Lerps makes up an enjoyable additional of food for many tree birds in Australia including honeyeaters (which includes Miners), thornbills and the parrot family. It is the main diet of the Pardolote which also eats the Psyllid as well as the Lerp coating which makes it vulnerable to attack by other larger aggressive birds, such as Miners who try to preserve the Psyllids to produce more. Note the Spotted Pardolote looking for lerps in photos below. Note also the brown spots on the leaves where the insect is killing the leaf with the leaf toxic substance it emits. Note the white spots, this is the lerps.
When this tiny bird feeds in the darker under canopy it actually looks like a eucalypt leaf which makes it very difficult to see. This an non enhanced shot, but close up, imagine it from a distance.
Sadly the Bell Miner is allowing our forests to die, as the Lerps insect emits a substance that kills the leaf it is on (see article mentioned above), and work is being done to attempt to reduce the threat. As you can see below the colour of the Bell Miner makes it difficult to see in the tree canopy, eluding most novices to birding by their failure to actually see this bird, making such loud chiming noises continuously right next to their ears. It is an amazing experience to stand in a forest over run by Bell Miners, as they dart about patrolling and playing in the under canopy.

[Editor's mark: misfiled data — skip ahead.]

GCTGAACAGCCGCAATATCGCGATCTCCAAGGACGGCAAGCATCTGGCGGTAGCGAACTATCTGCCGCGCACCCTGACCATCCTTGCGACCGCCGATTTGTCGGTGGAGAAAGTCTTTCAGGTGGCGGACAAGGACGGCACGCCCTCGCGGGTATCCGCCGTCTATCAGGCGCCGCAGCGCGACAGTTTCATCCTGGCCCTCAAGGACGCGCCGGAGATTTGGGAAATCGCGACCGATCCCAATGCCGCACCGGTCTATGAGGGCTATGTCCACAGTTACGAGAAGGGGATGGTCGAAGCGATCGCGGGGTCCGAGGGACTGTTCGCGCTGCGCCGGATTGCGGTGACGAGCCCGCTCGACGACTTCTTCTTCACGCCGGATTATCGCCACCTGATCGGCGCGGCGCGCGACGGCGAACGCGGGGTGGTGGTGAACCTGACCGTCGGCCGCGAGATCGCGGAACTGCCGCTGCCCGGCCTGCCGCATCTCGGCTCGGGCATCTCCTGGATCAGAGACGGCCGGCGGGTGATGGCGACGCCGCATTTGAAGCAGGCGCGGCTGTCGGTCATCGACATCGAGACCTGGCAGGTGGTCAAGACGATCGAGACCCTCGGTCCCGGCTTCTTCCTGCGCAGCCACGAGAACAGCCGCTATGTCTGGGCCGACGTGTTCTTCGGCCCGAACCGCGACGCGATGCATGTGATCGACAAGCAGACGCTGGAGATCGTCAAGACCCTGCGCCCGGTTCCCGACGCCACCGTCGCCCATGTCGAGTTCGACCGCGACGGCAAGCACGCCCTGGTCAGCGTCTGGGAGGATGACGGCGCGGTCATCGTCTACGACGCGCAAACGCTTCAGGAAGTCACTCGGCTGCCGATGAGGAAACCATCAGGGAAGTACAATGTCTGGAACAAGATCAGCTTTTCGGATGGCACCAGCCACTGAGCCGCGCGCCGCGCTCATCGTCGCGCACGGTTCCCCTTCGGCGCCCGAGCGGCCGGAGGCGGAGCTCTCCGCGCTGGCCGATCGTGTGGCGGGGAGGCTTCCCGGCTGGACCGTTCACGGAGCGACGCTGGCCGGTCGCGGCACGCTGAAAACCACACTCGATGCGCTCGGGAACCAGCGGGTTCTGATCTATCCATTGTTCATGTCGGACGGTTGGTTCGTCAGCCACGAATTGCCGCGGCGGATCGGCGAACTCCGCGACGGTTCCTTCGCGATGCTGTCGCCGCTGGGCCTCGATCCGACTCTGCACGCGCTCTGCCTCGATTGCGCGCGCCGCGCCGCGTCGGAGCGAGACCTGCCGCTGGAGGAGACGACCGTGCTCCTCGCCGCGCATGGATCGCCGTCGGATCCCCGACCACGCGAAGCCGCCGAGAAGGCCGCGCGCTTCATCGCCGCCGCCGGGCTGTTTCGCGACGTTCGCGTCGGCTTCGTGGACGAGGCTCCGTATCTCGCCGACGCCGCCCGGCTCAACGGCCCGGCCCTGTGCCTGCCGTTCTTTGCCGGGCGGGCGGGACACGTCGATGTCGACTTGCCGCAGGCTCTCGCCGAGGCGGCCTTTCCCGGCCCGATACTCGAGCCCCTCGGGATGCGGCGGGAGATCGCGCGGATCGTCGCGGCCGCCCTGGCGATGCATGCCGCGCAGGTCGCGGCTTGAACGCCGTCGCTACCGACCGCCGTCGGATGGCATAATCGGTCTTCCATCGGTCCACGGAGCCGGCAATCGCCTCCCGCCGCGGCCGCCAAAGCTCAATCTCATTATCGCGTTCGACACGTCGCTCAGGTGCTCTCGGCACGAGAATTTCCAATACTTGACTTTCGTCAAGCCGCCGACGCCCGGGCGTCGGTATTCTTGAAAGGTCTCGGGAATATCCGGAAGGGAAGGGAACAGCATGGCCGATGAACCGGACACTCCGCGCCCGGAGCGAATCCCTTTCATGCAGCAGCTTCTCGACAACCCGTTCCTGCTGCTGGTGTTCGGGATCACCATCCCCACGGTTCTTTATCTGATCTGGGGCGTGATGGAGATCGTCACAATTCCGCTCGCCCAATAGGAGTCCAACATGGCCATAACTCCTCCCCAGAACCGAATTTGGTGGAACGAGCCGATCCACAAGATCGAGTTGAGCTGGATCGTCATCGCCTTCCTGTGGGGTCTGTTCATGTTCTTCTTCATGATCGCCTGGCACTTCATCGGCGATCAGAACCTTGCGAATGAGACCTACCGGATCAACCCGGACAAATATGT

Bell Miner feeding juvenile
Caring for young one
watching the young one fly off
Bell Miner in the sun
The Bell Miner (similar to Noisy Miner) are community birds (as mentioned in my book “What Birds Teach Us”) or ‘pack birds’ as they gang up on other bird species and aggressively attack and bite any that enter their territory of real estate, including birds much larger than themselves, capable of killing and eating the Miners. This is partly for protection of their young but also for protection of a sustained food source. Interesting as it is, the Miners both Bell and Noisy appear to have an agreement with the Parrot family which includes Parrots, Lorakeets, Rosellas which also eat Lerps not to attack as much. Here you can see photos of both Bell Miner and Swift Parrot eating Lerps from the back of eucalypt leaves. The Miners have developed a way of licking the lerps without harming the insect.